Bank of Ireland takes bizarre action to prevent the State acquiring more than 50% control
The State presently owns 36.5% of the ordinary stock of Bank of Ireland thanks to the payment in lieu of cash of the 8% dividend on the €3.5bn “directed” investment from the National Pension Reserve Fund in March 2009 and the conversion of some preference shares to ordinary shares in May 2010. You might recall that in February 2010, BoI paid out 184m ordinary shares to the NPRF on its €3.5bn preference share investment made in March 2009, in lieu of a cash dividend because the pesky EU had forbidden it to make a cash distribution when in receipt of State-aid. Three months later, the NPRF acquired additional ordinary shares in BoI through the rights issue by the bank and the conversion of some €1.7bn of the preference shares to ordinary shares. As part of the rights issue conversion of preference shares the interest rate payable on the remaining €1.8bn of preference shares was to rise from 8% to 10.25%. So that’s how the State this morning owns 36.5% of BoI and has €1.8bn of preference shares yielding 10.25% per annum with the dividend due next February 2010.
Next February 2011, BoI will be required to pay the NPRF €214m – roughly 10.25% of €1.8 (I say roughly because remember we had €3.5bn preference shares earning 8% for about two months of this dividend year and then the 10.25% applies for 10 months approx). We are now waiting almost four months (a record as far as I can tell) for the EU to publish the Decision announced on 17th July, 2010 which set out the conditions for BoI’s restructuring. I’m willing to bet that the EU will allow BoI to start making cash payment for dividends again. Because if they don’t, BoI would need pay the €214m in ordinary shares or at current prices (€0.42 per share with the company having an ordinary share capitalisation of €2.24m), nearly 10% of the company which would bring the State shareholding up from 36.5% to 46.5%. Given the volatility of BoI’s share price, we could easily end up with an ordinary share dividend which would give us 50% of BoI – majority control which seems anathema to the State’s strategy for the banking sector.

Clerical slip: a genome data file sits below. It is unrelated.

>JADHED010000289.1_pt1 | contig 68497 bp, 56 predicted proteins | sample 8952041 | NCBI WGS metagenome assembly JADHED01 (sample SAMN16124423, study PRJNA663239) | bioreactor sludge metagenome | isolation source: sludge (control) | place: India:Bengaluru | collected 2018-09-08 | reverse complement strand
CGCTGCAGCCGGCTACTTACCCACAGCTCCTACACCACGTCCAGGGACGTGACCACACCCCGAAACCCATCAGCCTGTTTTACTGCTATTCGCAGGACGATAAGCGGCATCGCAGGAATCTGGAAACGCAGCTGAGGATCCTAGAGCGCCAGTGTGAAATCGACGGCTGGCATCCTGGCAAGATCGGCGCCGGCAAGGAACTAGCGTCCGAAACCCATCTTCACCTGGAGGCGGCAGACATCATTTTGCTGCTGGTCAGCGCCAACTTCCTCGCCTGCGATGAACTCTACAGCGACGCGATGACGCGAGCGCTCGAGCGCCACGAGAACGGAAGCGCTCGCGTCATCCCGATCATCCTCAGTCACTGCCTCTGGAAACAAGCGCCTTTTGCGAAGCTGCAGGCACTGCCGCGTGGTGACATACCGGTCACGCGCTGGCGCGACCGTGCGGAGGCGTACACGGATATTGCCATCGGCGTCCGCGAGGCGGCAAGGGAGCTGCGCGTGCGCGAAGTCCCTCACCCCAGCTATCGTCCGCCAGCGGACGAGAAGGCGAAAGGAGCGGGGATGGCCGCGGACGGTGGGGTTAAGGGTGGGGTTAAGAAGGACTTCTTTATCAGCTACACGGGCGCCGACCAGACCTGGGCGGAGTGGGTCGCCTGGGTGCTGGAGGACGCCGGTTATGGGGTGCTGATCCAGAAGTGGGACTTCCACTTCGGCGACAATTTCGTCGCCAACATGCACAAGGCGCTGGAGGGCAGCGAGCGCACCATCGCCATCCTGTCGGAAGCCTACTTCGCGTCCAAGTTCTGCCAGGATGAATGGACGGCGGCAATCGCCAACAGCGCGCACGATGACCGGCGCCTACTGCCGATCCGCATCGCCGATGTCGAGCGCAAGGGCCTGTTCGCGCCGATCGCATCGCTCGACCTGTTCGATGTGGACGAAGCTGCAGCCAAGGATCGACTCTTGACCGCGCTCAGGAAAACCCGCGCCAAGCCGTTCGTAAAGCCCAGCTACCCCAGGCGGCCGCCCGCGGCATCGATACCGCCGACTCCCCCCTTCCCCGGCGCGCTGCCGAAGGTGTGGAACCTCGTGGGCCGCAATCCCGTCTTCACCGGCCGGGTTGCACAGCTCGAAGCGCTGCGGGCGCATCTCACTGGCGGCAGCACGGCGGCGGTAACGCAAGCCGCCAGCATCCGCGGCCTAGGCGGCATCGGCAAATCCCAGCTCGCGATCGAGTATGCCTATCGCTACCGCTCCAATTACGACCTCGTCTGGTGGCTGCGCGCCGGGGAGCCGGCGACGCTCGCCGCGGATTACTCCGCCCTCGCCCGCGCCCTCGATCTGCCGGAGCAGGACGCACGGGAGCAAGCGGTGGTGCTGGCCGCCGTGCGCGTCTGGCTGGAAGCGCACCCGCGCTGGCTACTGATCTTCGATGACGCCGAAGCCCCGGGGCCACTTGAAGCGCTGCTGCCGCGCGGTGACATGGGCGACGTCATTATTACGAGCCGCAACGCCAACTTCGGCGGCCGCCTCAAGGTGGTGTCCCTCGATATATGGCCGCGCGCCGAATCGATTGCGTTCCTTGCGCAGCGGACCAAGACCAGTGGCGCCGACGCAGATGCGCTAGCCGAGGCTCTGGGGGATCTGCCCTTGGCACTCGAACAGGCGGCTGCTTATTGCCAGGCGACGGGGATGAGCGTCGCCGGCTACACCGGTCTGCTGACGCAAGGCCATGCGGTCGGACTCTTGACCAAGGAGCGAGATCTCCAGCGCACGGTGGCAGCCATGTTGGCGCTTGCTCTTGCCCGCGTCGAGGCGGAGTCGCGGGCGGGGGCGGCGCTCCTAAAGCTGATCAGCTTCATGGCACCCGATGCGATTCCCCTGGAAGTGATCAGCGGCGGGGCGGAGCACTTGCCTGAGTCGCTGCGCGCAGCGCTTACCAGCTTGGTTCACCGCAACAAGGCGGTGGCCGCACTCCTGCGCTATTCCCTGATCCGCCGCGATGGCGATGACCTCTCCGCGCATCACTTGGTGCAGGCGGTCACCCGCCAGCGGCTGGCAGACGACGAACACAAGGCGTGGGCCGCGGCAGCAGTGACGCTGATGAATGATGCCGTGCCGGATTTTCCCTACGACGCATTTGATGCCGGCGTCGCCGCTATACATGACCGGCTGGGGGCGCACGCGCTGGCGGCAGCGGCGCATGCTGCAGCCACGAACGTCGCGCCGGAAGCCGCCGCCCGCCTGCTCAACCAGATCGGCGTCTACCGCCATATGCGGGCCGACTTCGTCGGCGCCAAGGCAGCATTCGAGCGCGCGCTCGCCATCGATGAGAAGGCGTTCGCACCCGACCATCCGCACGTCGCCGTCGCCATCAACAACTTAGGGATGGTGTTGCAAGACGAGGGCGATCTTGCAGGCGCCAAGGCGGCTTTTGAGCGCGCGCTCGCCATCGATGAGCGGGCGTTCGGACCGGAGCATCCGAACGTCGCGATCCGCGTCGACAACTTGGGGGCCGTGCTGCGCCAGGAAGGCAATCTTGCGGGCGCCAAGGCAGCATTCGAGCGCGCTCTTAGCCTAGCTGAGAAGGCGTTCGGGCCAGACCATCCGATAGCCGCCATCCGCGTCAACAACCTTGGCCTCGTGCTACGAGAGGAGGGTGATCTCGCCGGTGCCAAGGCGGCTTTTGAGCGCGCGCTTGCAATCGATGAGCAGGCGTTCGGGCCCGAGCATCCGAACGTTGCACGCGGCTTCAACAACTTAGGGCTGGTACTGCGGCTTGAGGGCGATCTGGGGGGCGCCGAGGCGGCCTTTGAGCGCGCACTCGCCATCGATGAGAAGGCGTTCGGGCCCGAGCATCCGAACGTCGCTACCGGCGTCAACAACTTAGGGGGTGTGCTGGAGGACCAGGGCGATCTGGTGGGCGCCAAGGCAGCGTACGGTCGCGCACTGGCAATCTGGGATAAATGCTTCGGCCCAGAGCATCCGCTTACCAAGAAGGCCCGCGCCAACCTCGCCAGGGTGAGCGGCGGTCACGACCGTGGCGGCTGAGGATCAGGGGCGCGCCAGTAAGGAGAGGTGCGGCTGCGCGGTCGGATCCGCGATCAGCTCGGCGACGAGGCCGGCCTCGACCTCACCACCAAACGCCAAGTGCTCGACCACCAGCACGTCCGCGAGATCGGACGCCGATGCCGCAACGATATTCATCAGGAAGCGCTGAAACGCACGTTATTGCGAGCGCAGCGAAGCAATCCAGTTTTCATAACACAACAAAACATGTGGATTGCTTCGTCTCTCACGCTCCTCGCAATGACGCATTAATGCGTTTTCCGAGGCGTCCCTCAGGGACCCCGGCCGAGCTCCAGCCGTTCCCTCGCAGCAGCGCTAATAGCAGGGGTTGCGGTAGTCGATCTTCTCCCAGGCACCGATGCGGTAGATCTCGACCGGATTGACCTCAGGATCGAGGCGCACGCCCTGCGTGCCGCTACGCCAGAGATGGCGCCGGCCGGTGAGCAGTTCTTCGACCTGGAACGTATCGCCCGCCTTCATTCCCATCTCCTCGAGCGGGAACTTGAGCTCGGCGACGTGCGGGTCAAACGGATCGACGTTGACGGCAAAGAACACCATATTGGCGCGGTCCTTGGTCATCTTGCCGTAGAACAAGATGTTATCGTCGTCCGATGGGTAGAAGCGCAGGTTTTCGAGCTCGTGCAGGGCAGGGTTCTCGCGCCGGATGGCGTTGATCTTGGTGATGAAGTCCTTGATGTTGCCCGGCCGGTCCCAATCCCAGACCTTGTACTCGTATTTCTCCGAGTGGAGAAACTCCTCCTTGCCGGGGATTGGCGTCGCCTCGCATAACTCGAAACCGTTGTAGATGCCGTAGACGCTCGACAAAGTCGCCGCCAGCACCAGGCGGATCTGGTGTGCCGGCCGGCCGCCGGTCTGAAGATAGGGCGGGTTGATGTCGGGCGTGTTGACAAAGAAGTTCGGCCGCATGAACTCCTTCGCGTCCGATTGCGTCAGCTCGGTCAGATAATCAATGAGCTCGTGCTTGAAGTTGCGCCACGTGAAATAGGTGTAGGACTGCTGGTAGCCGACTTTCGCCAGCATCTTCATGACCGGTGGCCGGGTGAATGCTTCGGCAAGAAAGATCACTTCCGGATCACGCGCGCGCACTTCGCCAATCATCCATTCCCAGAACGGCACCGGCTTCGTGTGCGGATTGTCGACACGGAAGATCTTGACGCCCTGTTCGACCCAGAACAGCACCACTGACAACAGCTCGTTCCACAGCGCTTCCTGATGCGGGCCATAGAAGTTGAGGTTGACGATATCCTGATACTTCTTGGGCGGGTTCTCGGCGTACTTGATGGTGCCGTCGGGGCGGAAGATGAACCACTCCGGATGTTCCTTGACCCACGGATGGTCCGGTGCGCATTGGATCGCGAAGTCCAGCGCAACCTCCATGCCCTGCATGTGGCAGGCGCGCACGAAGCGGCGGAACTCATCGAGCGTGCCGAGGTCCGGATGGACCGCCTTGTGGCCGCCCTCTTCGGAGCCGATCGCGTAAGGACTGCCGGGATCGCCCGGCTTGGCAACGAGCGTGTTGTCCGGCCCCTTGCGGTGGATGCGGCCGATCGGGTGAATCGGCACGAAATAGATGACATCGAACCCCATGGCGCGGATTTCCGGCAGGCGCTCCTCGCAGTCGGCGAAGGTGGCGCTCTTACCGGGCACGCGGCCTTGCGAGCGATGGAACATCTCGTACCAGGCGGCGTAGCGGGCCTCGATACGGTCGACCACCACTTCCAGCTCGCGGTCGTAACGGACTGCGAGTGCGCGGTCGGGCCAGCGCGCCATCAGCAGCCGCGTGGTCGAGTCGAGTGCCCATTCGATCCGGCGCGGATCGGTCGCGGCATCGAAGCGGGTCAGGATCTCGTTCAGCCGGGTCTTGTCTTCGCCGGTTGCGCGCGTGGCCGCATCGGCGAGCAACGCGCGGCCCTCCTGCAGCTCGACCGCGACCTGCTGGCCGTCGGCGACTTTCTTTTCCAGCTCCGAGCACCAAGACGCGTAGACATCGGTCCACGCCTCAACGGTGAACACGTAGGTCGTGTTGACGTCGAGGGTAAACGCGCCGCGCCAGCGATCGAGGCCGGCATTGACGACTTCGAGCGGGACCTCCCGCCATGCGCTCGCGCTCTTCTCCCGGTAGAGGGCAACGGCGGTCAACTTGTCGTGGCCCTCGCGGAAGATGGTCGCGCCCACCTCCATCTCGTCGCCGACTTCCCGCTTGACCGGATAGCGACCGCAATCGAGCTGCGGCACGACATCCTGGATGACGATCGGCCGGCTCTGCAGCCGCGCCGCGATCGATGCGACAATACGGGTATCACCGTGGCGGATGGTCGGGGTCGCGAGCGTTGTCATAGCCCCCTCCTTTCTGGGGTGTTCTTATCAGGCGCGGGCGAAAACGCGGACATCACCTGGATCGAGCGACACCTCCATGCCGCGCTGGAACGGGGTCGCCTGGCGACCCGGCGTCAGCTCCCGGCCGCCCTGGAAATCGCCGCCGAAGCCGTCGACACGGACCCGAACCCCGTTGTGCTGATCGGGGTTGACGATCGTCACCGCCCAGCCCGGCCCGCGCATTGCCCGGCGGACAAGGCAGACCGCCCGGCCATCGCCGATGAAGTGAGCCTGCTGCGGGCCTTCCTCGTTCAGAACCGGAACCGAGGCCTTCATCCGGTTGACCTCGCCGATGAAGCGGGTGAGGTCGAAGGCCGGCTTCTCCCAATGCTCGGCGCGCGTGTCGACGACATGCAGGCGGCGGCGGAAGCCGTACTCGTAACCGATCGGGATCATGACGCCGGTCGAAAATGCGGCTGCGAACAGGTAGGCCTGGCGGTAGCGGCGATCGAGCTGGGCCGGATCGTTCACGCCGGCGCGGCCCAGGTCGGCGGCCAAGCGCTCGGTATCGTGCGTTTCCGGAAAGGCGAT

And so yesterday in the High Court we witnessed the bizarre spectacle of BoI applying (in simple terms) to be allowed reclassify part of its capital base in such a way that a dividend payment can be made in cash so the horror of the State taking majority control of BoI can be avoided. Of course if economist Morgan Kelly, whose latest jeremiad in yesterday’s Irish Times is correct (and there is sufficient support for his position to suggest he’s not being a crackpot), then the scale of non-NAMA losses in BoI will give us majority State control in the near future anyway. Nonetheless it is interesting to see the legal lengths to which BoI will go to avoid majority ownership in the next three months
The Government accepts now that Anglo will cost the taxpayers 34.5 billion and we must accept that AIB and Bank of Ireland will cost at least €30 billion because they were just as bad as Anglo in lending, not only to the Developers but to ordinary folk that couldn’t not even afford the matchboxes the banks were lending out money for. So you end up with a taxpayer bill of €13 billion for Bank of Ireland plus the 3.5 billion we already paid out Bank of Ireland lending practices were on par or even worse than Anglo Irish Bank as they tried to catch up with Anglo . With the worsening mortgage default situation heading our way and a possible bailing out of negative equity home owners a much bigger loss provision will have to be faced up to at Bank of Ireland and that is before we start on the derivates Losses .For my money we are now looking at the end game.
Bank of Ireland is only months away from been nationalized and to assume anything else is simple ignoring reality, there cooked and we the taxpayers are snookered!
Just two points in support of this assumption
(1) Yesterday the Irish times seem to have now gone against the Government with that article from MORGAN KELLY up to now there were mostly cheerleaders for the Government in its actions with the banks and the whole NAMA set up, the Kelly article is a watershed and a parting of the waves and I believe the Irish times is “smelling change” of Government is in the air and want to be on the winning side.
(2) Cowen and lenihan have lost the plot all together and we now have foreign” minders “taking up residence in the Department of Finance and also in Treasury Buildings (NAMA ) Our sovereignty in lost because of the actions of these traitors and the blame game is about to get started.
God help us all
look at these videos
- The likely cost of Ireland’s bank bailout (ftalphaville.ft.com)
- Ireland’s new toxic loans will spark social conflict, says economist (guardian.co.uk)
- Having handed the keys to Ireland’s silver to the ECB… (sluggerotoole.com)
- Olli Rehn says consensus would be of great benefit to Ireland (sluggerotoole.com)
- Ireland’s Next Blow: Mortgages (online.wsj.com)